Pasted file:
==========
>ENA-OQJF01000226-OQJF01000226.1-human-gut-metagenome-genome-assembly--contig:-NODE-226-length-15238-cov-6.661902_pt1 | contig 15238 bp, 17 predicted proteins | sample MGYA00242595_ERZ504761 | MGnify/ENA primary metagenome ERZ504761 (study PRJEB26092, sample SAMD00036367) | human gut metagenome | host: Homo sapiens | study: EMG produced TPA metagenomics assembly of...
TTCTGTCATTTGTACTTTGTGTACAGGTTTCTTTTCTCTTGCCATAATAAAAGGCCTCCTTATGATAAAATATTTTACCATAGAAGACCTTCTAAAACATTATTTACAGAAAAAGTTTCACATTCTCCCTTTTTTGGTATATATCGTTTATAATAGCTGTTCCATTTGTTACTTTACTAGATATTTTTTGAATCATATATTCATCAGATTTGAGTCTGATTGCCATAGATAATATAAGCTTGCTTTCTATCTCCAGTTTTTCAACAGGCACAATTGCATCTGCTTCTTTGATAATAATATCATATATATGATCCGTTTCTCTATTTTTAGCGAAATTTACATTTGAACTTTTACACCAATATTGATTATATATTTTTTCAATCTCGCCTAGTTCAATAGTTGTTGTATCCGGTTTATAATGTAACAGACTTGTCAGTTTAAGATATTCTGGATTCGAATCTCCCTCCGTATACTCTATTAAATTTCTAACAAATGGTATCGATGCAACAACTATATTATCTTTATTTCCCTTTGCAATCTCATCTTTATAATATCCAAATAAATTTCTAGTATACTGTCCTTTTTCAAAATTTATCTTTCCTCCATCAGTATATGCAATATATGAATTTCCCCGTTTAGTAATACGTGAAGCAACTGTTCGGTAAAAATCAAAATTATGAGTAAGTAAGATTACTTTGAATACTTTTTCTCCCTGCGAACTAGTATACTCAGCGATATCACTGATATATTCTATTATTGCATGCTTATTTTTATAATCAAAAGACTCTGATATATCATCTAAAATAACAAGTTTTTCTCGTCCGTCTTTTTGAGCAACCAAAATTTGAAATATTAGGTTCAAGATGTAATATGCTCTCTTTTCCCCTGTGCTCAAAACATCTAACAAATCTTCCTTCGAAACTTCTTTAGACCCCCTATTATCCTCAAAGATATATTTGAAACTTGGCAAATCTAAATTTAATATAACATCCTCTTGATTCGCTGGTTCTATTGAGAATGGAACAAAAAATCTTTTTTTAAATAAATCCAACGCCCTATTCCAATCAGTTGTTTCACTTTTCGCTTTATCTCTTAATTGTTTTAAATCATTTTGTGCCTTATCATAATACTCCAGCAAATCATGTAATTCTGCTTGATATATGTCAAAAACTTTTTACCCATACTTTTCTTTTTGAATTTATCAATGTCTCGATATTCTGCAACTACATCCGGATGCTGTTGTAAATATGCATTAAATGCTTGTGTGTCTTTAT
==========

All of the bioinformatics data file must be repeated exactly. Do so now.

>ENA-OQJF01000226-OQJF01000226.1-human-gut-metagenome-genome-assembly--contig:-NODE-226-length-15238-cov-6.661902_pt1 | contig 15238 bp, 17 predicted proteins | sample MGYA00242595_ERZ504761 | MGnify/ENA primary metagenome ERZ504761 (study PRJEB26092, sample SAMD00036367) | human gut metagenome | host: Homo sapiens | study: EMG produced TPA metagenomics assembly of...
TTCTGTCATTTGTACTTTGTGTACAGGTTTCTTTTCTCTTGCCATAATAAAAGGCCTCCTTATGATAAAATATTTTACCATAGAAGACCTTCTAAAACATTATTTACAGAAAAAGTTTCACATTCTCCCTTTTTTGGTATATATCGTTTATAATAGCTGTTCCATTTGTTACTTTACTAGATATTTTTTGAATCATATATTCATCAGATTTGAGTCTGATTGCCATAGATAATATAAGCTTGCTTTCTATCTCCAGTTTTTCAACAGGCACAATTGCATCTGCTTCTTTGATAATAATATCATATATATGATCCGTTTCTCTATTTTTAGCGAAATTTACATTTGAACTTTTACACCAATATTGATTATATATTTTTTCAATCTCGCCTAGTTCAATAGTTGTTGTATCCGGTTTATAATGTAACAGACTTGTCAGTTTAAGATATTCTGGATTCGAATCTCCCTCCGTATACTCTATTAAATTTCTAACAAATGGTATCGATGCAACAACTATATTATCTTTATTTCCCTTTGCAATCTCATCTTTATAATATCCAAATAAATTTCTAGTATACTGTCCTTTTTCAAAATTTATCTTTCCTCCATCAGTATATGCAATATATGAATTTCCCCGTTTAGTAATACGTGAAGCAACTGTTCGGTAAAAATCAAAATTATGAGTAAGTAAGATTACTTTGAATACTTTTTCTCCCTGCGAACTAGTATACTCAGCGATATCACTGATATATTCTATTATTGCATGCTTATTTTTATAATCAAAAGACTCTGATATATCATCTAAAATAACAAGTTTTTCTCGTCCGTCTTTTTGAGCAACCAAAATTTGAAATATTAGGTTCAAGATGTAATATGCTCTCTTTTCCCCTGTGCTCAAAACATCTAACAAATCTTCCTTCGAAACTTCTTTAGACCCCCTATTATCCTCAAAGATATATTTGAAACTTGGCAAATCTAAATTTAATATAACATCCTCTTGATTCGCTGGTTCTATTGAGAATGGAACAAAAAATCTTTTTTTAAATAAATCCAACGCCCTATTCCAATCAGTTGTTTCACTTTTCGCTTTATCTCTTAATTGTTTTAAATCATTTTGTGCCTTATCATAATACTCCAGCAAATCATGTAATTCTGCTTGATATATGTCAAAAACTTTTTACCCATACTTTTCTTTTTGAATTTATCAATGTCTCGATATTCTGCAACTACATCCGGATGCTGTTGTAAATATGCATTAAATGCTTGTGTGTCTTTAT